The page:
Your SlideShare is downloading. ×
0
Variation lab day2
Variation lab day2
Variation lab day2
Variation lab day2
Variation lab day2
Variation lab day2
Variation lab day2
Variation lab day2
Variation lab day2
Variation lab day2
Variation lab day2
Variation lab day2
Variation lab day2
Variation lab day2
Variation lab day2
Variation lab day2
Variation lab day2
Variation lab day2
Upcoming SlideShare
Loading in...5
×

Thanks for flagging this SlideShare!

Oops! An error has occurred.

×
Saving this for later? Get the SlideShare app to save on your phone or tablet. Read anywhere, anytime – even offline.
Text the download link to your phone
Standard text messaging rates apply

Variation lab day2

380

Published on

0 Comments
0 Likes
Statistics
Notes
  • Be the first to comment

  • Be the first to like this

No Downloads
Views
Total Views
380
On Slideshare
0
From Embeds
0
Number of Embeds
0
Actions
Shares
0
Downloads
1
Comments
0
Likes
0
Embeds 0
No embeds

Report content
Flagged as inappropriate Flag as inappropriate
Flag as inappropriate

Select your reason for flagging this presentation as inappropriate.

Cancel
No notes for slide

Transcript

  • 1. Reminders<br />End of the semester is in a week a half!<br />Check your student view<br />Make an appointment with Miss Baker for make-up work!<br />Re-take for Natural Selection Exam Due Friday<br />
  • 2. Variation Lab<br />
  • 3. Purpose<br />Why did we do this lab?<br />What relevance does it have to your life?<br />
  • 4. http://www.youtube.com/watch?v=von7j2zIoaU<br />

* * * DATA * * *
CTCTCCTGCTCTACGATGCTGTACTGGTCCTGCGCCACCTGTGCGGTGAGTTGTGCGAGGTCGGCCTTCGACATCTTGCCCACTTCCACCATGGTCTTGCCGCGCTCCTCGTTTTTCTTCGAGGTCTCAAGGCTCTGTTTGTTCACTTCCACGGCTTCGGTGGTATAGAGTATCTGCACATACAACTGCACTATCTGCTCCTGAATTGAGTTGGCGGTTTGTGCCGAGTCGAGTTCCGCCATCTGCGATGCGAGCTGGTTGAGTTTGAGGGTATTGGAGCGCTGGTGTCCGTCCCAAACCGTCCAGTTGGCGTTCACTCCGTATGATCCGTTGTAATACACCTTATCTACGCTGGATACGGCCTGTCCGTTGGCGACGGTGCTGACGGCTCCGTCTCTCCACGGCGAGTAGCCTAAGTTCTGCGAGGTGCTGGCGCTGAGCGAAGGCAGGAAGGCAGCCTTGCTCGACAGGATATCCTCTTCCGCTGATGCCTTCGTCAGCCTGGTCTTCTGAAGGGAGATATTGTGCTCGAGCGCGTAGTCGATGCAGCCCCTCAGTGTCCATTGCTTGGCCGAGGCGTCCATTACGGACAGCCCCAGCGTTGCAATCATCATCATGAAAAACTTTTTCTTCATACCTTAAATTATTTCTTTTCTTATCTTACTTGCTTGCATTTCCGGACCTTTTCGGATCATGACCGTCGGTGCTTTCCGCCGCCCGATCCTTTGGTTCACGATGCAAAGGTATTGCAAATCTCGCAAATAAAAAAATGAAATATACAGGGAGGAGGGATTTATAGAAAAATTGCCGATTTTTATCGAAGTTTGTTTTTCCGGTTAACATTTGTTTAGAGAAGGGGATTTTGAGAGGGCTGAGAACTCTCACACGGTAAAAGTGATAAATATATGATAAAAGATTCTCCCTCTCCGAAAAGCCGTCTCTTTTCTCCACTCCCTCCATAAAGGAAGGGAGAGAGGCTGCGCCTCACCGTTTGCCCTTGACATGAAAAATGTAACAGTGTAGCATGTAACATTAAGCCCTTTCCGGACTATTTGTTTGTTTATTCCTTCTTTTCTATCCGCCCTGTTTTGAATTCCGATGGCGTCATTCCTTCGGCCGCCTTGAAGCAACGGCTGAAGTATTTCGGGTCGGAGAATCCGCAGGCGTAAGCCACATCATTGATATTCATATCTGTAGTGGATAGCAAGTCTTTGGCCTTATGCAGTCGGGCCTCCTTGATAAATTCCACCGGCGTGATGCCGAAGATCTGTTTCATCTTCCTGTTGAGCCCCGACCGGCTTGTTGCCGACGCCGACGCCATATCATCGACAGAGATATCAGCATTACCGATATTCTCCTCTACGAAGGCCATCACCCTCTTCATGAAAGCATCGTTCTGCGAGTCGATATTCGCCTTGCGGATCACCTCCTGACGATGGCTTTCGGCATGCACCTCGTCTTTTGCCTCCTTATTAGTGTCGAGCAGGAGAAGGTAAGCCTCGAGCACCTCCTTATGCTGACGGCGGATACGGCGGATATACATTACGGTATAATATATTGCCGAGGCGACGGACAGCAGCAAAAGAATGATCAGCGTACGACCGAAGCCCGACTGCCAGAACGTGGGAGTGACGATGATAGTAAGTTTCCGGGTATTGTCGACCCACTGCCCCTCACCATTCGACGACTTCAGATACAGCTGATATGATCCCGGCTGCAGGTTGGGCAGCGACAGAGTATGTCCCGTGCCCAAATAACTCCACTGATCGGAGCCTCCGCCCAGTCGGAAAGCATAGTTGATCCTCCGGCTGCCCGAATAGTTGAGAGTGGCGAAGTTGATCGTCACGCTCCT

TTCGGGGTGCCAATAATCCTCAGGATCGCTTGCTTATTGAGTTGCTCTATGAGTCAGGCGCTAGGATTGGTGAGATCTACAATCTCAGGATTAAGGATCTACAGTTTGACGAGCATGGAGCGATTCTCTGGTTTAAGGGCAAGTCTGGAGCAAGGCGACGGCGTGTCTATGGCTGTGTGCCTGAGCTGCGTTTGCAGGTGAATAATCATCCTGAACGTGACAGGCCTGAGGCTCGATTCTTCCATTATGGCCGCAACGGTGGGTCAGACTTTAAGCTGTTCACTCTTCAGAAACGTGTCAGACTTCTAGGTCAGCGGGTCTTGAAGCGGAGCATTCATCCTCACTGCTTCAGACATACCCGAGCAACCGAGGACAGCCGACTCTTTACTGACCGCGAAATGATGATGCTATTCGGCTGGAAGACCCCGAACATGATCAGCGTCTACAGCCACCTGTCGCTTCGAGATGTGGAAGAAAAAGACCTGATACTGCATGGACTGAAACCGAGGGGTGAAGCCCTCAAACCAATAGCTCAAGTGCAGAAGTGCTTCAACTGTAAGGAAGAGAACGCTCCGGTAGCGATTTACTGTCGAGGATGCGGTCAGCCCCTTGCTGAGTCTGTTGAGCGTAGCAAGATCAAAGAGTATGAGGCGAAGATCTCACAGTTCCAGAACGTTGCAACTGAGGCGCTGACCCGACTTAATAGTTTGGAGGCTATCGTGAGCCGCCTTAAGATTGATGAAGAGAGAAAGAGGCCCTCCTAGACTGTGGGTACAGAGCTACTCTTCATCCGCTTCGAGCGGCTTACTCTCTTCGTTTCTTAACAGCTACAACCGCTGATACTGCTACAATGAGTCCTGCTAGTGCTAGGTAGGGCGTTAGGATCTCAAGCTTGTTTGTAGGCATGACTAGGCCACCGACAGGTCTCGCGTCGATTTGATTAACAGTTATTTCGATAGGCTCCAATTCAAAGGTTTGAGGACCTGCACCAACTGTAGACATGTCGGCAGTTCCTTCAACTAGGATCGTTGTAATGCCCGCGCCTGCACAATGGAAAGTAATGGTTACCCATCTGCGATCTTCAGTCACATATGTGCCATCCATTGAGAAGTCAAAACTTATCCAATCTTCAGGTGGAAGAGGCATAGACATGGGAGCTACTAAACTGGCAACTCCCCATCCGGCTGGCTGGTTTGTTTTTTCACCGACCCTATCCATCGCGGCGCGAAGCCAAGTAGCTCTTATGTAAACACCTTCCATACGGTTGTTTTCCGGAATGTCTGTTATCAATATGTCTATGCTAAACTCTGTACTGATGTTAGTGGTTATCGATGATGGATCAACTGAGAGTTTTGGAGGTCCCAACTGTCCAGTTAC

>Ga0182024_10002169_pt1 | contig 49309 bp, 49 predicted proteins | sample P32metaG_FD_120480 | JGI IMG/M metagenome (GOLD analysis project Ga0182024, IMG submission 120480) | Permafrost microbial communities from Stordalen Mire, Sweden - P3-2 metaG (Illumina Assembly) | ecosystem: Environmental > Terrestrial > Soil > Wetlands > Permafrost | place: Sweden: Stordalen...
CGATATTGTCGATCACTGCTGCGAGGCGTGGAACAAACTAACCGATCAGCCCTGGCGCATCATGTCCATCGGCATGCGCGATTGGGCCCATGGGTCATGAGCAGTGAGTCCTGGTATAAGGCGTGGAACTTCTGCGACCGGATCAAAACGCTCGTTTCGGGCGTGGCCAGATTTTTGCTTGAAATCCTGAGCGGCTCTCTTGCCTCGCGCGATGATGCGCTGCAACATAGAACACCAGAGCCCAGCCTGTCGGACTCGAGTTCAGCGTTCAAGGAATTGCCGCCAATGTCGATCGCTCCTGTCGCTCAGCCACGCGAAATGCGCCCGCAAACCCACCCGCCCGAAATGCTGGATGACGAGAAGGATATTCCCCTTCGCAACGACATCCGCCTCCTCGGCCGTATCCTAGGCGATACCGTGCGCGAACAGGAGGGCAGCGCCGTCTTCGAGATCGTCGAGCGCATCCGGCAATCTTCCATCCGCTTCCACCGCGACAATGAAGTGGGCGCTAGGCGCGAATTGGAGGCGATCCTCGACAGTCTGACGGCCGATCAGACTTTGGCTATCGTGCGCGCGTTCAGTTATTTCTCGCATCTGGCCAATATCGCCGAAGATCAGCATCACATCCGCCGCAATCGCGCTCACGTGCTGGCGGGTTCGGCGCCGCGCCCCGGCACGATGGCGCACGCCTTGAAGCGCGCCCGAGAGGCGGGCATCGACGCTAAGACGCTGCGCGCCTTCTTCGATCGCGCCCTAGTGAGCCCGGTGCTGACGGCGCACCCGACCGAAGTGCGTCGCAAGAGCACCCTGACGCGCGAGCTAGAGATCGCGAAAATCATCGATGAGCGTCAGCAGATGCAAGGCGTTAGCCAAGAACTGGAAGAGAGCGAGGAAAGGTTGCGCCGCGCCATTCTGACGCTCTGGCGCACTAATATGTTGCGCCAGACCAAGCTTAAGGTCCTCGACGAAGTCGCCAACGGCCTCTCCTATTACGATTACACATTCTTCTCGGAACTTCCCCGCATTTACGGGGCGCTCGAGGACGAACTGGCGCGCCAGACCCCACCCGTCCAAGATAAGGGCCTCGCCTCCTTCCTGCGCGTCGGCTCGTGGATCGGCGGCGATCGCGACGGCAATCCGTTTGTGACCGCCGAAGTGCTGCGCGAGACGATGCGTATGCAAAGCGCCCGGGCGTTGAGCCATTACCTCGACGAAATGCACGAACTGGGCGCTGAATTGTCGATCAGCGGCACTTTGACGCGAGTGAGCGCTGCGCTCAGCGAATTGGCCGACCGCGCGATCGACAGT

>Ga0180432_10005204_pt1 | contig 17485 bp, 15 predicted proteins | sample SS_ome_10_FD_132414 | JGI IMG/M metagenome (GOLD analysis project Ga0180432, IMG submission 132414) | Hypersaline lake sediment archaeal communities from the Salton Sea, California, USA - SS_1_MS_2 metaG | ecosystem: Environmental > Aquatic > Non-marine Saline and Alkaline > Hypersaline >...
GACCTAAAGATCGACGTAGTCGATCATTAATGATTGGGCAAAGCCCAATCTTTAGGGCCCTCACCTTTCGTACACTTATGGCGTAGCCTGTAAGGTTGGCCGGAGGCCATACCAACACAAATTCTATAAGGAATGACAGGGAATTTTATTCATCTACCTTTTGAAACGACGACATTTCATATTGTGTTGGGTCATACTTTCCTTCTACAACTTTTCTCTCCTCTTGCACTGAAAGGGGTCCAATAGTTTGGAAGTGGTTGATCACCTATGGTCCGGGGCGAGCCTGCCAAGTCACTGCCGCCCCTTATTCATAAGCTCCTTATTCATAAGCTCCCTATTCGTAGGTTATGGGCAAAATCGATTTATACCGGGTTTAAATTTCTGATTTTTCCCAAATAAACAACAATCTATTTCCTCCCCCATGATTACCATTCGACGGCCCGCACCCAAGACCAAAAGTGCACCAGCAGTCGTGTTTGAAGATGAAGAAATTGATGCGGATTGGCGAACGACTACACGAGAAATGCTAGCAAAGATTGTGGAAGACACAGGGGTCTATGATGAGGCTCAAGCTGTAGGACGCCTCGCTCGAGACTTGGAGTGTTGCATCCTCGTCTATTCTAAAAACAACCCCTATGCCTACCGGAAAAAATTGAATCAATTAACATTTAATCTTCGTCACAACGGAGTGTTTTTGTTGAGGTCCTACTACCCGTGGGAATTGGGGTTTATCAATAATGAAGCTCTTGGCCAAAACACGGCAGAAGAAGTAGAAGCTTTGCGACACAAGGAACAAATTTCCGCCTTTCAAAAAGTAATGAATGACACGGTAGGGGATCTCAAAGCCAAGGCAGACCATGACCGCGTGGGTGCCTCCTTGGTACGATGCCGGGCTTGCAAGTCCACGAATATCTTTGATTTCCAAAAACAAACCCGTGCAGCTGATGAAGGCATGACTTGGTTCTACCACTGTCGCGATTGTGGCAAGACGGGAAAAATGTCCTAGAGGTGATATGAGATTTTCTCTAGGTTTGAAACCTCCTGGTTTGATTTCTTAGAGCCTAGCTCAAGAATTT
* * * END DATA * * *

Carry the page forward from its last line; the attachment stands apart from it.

• 5.
  • 6.
  • 7. How we look at our data:<br />Did you all get measurements in cm?<br />If you didn’t take all your measurements in cm, can you easily compare heights using different units of measurement? Why or why not?<br />Did you all measure the apple circumferences the same way as neighboring groups from which you received data? How can you be sure?<br />Why were our graphs so problematic?<br />Do your graphs tell you anything with a degree of certainty about a population of spinach plants? Why or why not?<br />Can we learn about selective pressures from our small amount of data? Why or why not?<br />Why do we need a larger sample size?<br />
  • 8. Let’s combine our data to make a class data set <br /><ul><li>Report your data on the white boards around the classroom.
  • 9. Write down the total variation for spinach leaf width in the population in a data table in your lab and create a new graph.
  • 10. Answer the questions in the end of your lab packet with the new data set.
  • 11. You will have 15 minutes to do this!
  • 12. Use this new information to answer your homework, this power point is on the wiki page.</li></li></ul><li>Types of Selection:<br />Stabilizing<br />Directional<br />Disruptive<br />
  • 13. Directional Selection:<br />
  • 14. Stabilizing Selection:<br />
  • 15. Disruptive Selection:<br />
  • 16. Re-evaluating the data:<br />What are some possible reasons (selection pressures) for the shape of the class spinach leaf graph?<br />How could we test these hypotheses?<br />
  • 17. Make some predictions:<br />If we saw the population of an apple-eating-insect grow in size, and we saw an apple fruit circumference size grow over time, what could we call this evolution pattern?<br />
  • 18. Definitions<br />Adaptation-a trait that provides some type of advantage to organisms in the struggle for survival<br />examples <br />
  • 19. Selection Pressure<br /><ul><li>Anything that can prevent an organism from passing on its genetic material
  • 20. Some good examples are: predators, and competition for food, shelter, or mates</li></li></ul><li>Variation<br /><ul><li>Variety (or differences) of traits WITHIN A SPECIES.</li></ul>How do we get variation?<br />Genetic Shuffling in Anaphase I of meiosis<br />Mutation to DNA passed down to offspring (very rare!)<br />
  • 21. Evolution is:<br />Genetic change in population over time.<br />These changes are seen in populations not in individuals<br />

×